Calreticulin (CALR) is a protein that binds Ca2+ ions, is encoded by the CALR gene, and is typically located in the cell's endoplasmic reticulum. Its function is to bind to misfolded proteins; such molecular 'chaperoning' enables disposing of the misfolded proteins.
Recently, Marito Araki from Juntendo University and colleagues have revealed that mutant CALR triggers a signalling pathway and the pathogenesis of myeloproliferative neoplasms (MPNs). Now Araki and colleagues have provided more insights into the molecular mechanisms at play: a particular clustering of the mutant CALR molecules, absent for non-mutant molecules, leads to interactions with thrombopoietin receptor molecules, which in turn triggers the pathogenesis of MPNs.
Marito Araki, Yinjie Yang, Misa Imai, Yoshihisa Mizukami, Yoshihiko Kihara, Yoshitaka Sunami, Nami Masubuchi, Yoko Edahiro, Yumi Hironaka, Satoshi Osaga, Akimichi Ohsaka & Norio Komatsu. "Homomultimerization of mutant calreticulin is a prerequisite for MPL2 binding and activation", Leukemia (2018), Published online 26 June 2018.
Further information about Juntendo University
The mission of Juntendo University is to strive for advances in society through education, research, and healthcare, guided by the motto 'Jin - I exist as you exist' and the principle of 'Fudan Zenshin - Continuously Moving Forward'. The spirit of 'Jin', which is the ideal of all those who gather at Juntendo University, entails being kind and considerate of others. The principle of 'Fudan Zenshin' conveys the belief of the founders that education and research activities will only flourish in an environment of free competition. Our academic environment enables us to educate outstanding students to become healthcare professionals patients can believe in, scientists capable of innovative discoveries and inventions, and global citizens ready to serve society.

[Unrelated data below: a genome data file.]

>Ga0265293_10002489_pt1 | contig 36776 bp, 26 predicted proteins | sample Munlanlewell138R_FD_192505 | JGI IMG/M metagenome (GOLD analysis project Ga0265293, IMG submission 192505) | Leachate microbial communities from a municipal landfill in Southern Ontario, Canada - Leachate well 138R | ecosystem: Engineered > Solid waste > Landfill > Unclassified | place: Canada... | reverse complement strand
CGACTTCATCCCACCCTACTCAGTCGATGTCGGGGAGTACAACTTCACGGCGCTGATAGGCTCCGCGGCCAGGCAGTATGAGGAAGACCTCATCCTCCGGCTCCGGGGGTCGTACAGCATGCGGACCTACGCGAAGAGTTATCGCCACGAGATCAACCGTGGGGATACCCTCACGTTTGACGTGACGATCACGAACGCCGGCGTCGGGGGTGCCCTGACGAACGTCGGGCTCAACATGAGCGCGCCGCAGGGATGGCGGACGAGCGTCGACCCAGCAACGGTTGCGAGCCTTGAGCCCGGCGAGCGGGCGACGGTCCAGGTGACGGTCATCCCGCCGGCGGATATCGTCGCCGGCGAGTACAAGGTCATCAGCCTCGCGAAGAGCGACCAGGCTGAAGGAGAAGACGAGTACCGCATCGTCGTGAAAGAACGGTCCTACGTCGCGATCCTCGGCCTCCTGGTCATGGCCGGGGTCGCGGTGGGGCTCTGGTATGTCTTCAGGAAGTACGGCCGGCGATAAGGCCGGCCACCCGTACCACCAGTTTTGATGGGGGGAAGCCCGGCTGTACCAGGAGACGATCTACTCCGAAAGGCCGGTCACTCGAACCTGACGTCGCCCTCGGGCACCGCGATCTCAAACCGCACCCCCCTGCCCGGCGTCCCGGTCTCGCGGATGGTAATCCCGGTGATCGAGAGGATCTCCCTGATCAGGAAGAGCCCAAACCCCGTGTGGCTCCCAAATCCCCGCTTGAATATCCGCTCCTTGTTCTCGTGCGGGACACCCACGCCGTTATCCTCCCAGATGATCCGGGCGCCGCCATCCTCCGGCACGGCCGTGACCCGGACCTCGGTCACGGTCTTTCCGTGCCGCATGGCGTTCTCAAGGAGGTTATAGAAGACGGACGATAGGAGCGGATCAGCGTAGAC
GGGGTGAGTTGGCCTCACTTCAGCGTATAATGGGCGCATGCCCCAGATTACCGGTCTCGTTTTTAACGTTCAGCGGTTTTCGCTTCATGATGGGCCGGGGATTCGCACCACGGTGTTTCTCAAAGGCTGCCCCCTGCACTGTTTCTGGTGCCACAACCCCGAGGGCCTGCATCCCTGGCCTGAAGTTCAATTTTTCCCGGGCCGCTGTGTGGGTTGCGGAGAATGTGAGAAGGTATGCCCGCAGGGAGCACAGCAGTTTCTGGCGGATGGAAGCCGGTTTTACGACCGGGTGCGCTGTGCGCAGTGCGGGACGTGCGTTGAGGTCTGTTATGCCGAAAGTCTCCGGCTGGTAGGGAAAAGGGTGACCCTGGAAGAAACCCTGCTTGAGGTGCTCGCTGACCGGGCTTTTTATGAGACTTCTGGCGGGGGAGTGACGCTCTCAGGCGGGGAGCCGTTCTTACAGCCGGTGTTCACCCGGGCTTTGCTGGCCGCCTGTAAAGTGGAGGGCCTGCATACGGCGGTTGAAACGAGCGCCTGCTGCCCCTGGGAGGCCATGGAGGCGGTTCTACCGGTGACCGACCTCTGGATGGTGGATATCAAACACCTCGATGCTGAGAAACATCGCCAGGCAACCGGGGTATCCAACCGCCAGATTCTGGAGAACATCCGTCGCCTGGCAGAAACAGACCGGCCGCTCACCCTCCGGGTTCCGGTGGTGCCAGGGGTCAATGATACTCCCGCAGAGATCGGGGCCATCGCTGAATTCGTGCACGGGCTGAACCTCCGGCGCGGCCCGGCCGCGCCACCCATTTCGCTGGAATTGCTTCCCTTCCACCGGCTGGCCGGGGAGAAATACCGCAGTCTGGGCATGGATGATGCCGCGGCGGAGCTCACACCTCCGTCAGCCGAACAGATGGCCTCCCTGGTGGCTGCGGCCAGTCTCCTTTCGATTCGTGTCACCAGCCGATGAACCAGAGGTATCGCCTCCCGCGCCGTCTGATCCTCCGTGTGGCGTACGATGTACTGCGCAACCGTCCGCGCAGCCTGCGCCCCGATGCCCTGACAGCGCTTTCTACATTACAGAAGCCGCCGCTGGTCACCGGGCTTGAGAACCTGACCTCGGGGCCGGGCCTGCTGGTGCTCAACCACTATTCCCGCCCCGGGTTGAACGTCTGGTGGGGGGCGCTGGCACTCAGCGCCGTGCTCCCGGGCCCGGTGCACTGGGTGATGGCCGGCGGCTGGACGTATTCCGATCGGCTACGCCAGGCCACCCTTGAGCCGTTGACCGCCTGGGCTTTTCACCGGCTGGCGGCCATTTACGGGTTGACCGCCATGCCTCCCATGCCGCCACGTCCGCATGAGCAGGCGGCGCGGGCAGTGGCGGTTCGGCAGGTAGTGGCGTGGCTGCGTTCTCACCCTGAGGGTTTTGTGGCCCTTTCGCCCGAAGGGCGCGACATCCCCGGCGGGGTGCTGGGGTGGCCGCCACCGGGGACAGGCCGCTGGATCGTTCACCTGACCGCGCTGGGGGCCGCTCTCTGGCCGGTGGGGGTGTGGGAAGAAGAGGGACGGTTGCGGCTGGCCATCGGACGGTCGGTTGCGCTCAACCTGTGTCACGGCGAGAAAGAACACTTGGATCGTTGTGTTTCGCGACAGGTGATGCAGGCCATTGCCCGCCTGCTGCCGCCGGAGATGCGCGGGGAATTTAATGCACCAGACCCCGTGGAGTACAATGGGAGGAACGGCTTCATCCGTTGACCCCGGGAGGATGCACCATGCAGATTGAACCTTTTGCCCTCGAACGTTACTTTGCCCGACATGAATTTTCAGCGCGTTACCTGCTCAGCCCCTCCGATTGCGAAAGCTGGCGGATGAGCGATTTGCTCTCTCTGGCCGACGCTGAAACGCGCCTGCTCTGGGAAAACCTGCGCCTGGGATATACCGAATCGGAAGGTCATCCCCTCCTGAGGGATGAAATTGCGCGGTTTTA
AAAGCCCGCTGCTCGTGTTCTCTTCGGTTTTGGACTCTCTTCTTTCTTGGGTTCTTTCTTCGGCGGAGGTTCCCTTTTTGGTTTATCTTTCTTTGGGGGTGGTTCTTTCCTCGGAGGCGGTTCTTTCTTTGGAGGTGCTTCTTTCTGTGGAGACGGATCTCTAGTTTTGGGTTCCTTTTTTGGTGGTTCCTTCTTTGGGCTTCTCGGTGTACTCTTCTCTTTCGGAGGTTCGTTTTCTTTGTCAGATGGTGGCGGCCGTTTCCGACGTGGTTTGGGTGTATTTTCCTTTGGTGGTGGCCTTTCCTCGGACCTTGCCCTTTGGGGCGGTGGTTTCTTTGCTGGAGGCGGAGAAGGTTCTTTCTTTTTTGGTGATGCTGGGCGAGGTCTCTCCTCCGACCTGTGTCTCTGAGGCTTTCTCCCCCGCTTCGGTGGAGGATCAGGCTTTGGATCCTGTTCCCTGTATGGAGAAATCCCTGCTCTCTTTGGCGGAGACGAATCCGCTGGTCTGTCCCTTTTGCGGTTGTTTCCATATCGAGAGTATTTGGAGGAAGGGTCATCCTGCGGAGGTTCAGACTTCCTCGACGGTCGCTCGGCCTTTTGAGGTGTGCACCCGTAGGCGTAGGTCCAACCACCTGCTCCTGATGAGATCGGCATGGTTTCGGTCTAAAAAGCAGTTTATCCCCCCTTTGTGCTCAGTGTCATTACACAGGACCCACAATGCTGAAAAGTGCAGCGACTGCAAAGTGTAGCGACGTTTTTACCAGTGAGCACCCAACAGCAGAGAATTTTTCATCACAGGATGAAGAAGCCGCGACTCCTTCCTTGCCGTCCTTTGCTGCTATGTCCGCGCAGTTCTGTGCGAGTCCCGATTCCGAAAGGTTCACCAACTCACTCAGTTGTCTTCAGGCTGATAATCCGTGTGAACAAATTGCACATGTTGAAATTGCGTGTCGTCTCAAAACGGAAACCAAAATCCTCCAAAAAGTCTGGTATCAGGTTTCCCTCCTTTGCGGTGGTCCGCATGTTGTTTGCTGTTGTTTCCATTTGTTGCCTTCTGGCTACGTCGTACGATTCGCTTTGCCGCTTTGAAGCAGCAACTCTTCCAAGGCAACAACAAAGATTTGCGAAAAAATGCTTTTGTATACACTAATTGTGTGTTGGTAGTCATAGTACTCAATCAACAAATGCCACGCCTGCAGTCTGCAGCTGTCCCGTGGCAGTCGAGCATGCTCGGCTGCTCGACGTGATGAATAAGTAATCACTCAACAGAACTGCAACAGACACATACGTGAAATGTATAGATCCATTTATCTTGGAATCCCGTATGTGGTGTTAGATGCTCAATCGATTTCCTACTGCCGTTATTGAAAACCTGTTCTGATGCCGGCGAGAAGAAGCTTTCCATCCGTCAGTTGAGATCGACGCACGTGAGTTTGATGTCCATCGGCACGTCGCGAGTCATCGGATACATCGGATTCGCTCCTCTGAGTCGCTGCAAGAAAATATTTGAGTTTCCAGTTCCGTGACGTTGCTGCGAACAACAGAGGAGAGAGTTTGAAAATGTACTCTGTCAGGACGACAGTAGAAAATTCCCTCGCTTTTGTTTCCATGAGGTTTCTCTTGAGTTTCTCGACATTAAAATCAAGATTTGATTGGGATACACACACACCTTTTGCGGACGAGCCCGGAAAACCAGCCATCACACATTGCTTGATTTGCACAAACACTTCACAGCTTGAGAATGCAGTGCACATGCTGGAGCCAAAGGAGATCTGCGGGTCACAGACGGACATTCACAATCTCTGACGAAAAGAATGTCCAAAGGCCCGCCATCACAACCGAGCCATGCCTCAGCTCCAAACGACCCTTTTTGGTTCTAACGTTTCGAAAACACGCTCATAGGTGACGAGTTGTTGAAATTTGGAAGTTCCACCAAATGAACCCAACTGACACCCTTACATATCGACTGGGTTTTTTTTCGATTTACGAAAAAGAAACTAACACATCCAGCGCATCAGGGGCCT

History of Juntendo University
Juntendo was originally founded in 1838 as a Dutch School of Medicine at a time when Western medical education was not yet embedded as a normal part of Japanese society. With the creation of Juntendo, the founders hoped to create a place where people could come together with the shared goal of helping society through the powers of medical education and practices. Their aspirations led to the establishment of Juntendo Hospital, the first private hospital in Japan. Through the years the institution's experience and perspective as an institution of higher education and a place of clinical practice has enabled Juntendo University to play an integral role in the shaping of Japanese medical education and practices. Along the way the focus of the institution has also expanded, now consisting of four undergraduate programs and three graduate programs, the university specializes in the fields of health and sports science and nursing health care and sciences, as well as medicine. Today, Juntendo University continues to pursue innovative approaches to international level education and research with the goal of applying the results to society.
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SOURCE Juntendo University